As an experienced IT consultant in the DC metro and Northern Virginia area, we see the value in translating some of that confusing IT “Techspeak” you frequently experience into a language a business IT user can actually understand. For example, sometimes those acronyms you come across when reading about the latest IT trends can make your head spin. However, although they look intimidating at first, these little letters can usually be quickly broken down and simplified to make sense to the normal business IT user.
One row of letters you frequently see when reading about IT is “ _aaS.” These three little letters simply mean “as a service,” and are used to describe various IT services that are available by using the cloud or Cloud Service Models. Let’s break them down here:
SaaS- Software as a Service
The most widely used and interesting to the normal business IT user is SaaS or “Software as a Service.” The software available includes all the most widely used business applications including Microsoft Office 365 and Google Apps, Outlook and Gmail, Quickbooks, and CRM options. This service allows customers to use applications managed by the provider on a cloud infrastructure. Put simply, the software “lives” or is housed at the provider’s location and the user accesses them over the internet. Cloud Service Providers offer this service for a monthly fee based on the number of users and overall system usage.
PaaS- Platform as a Service
This option includes cloud services such as hardware, operating systems, as well as storage and network capacity. This service lets customers deploy their own applications on a cloud infrastructure. In short, your company pays to use someone else’s existing network rather than having to set up your own. While these applications used to traditionally require a company to buy and use their own server, now you can just rent space on someone else’s server; such as a server owned and operated by Microsoft when you use Office 365. The most popular service providers include the dominant leader Amazon Web Services (AWS) and Google Code, Salesforce PaaS, and Windows Azure. This option is used frequently by IT developers.
IaaS- Infrastructure as a Service
This extensive service features the co-location of a company’s infrastructure, including servers and other networking components, at a data center. Your company owns all the hardware and it is dedicated only to your company. You are paying for:
- Redundant electric power
- Redundant internet
- Redundant security
- Controlled temperature and moisture environment
This service option is especially attractive to companies that are located in old office buildings and to offices which face challenges with the features outlined in the bullet points above.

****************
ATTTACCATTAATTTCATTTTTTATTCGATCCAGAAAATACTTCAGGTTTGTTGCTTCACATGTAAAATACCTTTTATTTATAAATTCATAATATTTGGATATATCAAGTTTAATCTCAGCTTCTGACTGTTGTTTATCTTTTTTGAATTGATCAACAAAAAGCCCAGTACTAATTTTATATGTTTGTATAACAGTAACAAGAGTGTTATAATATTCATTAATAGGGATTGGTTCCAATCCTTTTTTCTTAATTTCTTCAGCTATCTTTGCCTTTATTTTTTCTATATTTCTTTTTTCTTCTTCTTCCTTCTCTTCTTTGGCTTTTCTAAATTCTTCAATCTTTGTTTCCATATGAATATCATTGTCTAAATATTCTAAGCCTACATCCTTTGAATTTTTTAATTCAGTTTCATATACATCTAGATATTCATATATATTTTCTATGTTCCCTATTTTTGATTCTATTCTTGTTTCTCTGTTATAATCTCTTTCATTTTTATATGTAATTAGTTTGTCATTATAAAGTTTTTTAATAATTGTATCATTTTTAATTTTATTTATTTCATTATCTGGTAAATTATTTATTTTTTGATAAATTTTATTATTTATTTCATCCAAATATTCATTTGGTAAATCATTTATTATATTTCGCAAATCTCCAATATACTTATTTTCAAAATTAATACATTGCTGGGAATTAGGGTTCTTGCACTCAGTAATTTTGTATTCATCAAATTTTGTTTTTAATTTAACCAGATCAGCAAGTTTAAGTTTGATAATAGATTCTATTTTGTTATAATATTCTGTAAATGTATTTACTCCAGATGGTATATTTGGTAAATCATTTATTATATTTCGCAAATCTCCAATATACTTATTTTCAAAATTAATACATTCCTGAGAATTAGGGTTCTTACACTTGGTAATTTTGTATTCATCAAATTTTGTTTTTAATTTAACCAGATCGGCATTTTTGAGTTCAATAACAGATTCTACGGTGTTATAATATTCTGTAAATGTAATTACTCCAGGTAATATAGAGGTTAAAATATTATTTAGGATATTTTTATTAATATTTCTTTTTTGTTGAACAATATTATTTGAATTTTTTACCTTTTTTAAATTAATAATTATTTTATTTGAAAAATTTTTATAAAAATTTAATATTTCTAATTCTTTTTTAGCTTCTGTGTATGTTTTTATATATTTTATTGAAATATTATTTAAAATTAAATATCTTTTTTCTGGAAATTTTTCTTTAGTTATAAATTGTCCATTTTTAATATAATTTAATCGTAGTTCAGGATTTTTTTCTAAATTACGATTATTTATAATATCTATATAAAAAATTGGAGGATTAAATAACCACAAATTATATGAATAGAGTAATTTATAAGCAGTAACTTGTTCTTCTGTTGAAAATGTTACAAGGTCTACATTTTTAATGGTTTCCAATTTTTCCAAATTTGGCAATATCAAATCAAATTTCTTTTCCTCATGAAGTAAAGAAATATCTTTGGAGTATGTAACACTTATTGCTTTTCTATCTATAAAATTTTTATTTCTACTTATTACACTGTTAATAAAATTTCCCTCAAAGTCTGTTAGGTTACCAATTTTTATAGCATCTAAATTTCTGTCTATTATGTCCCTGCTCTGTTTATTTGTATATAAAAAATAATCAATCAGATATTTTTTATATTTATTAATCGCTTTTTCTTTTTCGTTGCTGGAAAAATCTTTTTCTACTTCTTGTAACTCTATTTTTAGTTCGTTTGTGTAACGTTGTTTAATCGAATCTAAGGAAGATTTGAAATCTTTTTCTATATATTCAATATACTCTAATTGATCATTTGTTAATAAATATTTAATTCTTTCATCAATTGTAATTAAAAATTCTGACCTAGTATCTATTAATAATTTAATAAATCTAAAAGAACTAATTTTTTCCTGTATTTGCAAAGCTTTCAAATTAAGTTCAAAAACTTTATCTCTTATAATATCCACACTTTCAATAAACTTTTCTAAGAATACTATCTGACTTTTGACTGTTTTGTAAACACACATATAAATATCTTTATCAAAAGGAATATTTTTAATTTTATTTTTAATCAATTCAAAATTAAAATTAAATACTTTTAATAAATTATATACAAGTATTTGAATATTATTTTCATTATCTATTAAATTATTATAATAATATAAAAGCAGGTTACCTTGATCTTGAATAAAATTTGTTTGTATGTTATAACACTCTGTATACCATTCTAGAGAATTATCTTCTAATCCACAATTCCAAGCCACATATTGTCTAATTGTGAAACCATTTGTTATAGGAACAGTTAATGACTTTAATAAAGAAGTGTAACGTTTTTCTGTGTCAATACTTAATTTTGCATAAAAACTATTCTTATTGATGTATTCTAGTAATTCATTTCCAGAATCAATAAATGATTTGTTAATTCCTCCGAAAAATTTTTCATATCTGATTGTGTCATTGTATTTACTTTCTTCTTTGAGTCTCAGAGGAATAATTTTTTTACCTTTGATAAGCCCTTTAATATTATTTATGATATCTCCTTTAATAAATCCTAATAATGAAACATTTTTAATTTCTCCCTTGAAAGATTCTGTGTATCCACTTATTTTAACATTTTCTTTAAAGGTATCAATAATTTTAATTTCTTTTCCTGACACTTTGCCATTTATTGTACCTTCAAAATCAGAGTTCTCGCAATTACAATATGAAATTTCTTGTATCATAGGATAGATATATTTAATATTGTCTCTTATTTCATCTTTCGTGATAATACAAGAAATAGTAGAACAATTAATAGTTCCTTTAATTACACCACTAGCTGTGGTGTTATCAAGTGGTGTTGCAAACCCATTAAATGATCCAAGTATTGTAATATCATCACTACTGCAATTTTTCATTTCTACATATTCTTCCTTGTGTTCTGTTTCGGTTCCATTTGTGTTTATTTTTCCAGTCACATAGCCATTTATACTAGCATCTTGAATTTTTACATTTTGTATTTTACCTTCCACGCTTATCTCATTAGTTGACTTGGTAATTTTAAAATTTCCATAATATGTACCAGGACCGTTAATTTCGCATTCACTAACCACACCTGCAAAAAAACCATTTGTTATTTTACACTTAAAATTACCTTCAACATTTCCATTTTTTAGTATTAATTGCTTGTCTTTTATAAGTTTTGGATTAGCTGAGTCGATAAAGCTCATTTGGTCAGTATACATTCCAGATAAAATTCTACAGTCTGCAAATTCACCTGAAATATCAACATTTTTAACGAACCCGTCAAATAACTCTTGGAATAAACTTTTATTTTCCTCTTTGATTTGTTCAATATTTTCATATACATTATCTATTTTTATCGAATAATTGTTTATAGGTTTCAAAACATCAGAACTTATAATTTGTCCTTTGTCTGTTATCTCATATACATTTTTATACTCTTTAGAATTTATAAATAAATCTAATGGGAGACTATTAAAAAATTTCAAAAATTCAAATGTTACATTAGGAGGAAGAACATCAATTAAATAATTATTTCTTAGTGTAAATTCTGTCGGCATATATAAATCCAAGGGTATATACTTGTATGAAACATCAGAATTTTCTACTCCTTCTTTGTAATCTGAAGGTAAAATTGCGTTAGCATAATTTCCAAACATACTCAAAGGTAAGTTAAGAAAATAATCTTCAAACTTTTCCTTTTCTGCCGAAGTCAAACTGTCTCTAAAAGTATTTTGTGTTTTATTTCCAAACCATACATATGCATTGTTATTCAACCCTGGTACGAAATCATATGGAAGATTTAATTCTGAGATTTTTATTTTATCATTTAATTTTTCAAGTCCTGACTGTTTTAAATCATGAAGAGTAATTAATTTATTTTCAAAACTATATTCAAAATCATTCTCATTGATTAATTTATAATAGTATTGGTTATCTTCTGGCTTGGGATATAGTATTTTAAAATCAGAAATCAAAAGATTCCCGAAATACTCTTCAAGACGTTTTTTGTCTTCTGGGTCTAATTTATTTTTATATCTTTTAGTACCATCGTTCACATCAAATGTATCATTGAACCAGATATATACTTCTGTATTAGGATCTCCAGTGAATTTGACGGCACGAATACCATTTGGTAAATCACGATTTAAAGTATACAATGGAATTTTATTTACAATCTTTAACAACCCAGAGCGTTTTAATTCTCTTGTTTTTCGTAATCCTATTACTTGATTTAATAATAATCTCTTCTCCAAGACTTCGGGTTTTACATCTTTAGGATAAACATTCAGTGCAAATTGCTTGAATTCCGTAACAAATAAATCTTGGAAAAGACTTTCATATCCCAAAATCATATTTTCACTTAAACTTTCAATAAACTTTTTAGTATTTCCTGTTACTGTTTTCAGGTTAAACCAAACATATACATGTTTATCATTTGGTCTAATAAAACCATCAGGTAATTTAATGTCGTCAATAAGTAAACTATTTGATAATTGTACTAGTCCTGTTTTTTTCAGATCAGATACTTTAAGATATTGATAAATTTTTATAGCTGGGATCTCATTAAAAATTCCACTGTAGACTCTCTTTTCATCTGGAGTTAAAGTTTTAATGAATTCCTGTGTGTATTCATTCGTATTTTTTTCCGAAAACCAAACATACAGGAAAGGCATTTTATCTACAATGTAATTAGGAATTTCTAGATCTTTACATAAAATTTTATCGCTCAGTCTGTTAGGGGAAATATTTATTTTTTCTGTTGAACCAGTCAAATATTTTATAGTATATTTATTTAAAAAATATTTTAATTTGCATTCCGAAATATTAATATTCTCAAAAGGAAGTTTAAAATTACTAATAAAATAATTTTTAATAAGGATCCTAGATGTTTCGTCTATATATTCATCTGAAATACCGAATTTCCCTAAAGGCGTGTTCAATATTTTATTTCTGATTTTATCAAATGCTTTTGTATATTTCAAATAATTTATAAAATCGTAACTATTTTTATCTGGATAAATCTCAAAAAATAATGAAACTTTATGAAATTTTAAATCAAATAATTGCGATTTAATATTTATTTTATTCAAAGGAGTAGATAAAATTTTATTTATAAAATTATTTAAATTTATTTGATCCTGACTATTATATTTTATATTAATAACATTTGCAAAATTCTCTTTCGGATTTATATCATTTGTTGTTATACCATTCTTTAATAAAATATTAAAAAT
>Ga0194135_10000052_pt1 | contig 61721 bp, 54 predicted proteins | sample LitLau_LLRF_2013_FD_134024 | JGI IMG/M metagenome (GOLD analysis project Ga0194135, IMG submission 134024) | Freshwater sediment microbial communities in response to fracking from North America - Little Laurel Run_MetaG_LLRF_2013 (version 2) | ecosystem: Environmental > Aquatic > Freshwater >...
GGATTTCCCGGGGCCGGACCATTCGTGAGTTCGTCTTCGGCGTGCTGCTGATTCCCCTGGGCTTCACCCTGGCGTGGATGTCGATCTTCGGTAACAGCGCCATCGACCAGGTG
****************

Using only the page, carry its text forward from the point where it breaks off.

DaaS- Desktop as a Service
Also called hosted desktop services, the Cloud Service Provider offers a Virtual Desktop Infrastructure (VDI) of all applications normally used at a user’s workstation. The provider will handle the storing, securing, and backing up of a user’s data as well as any upgrades to the applications used. The user will sit at their workstation and login as normal with the same look and feel. However, all of the user’s files and applications are being accessed through the internet. This option is attractive to companies who want a higher level of control over their users and accounts. No users are saving anything to their local drives, so everything is contained under the company’s umbrella. However, your company must have a great internet connection as slowness can occur when everyone is accessing their files over the internet.
DRaaS- Disaster Recovery as a Service
With this service, a Cloud Service Provider will protect your company against incidents that could damage or destroy data or cause system downtime. For example, what happens if your data and applications live on one server and that server crashes or the motherboard pops? What happens if a natural disaster strikes and wipes out all or part of your office? Would you lose all your data? Would you still be in business?
Your data also needs to live on hardware somewhere other than your primary piece of hardware. If your primary piece of hardware fails, your company needs to make sure your data has been backed up or replicated frequently to another piece of hardware. With DRaaS, providers will cost effectively replicate and recover critical servers and data center infrastructure in the event of a disaster.
Contact us anytime at Network Depot to further discuss these various _aas Cloud Service Models and don’t be afraid to show off your latest mastery of IT lingo at your next company meeting!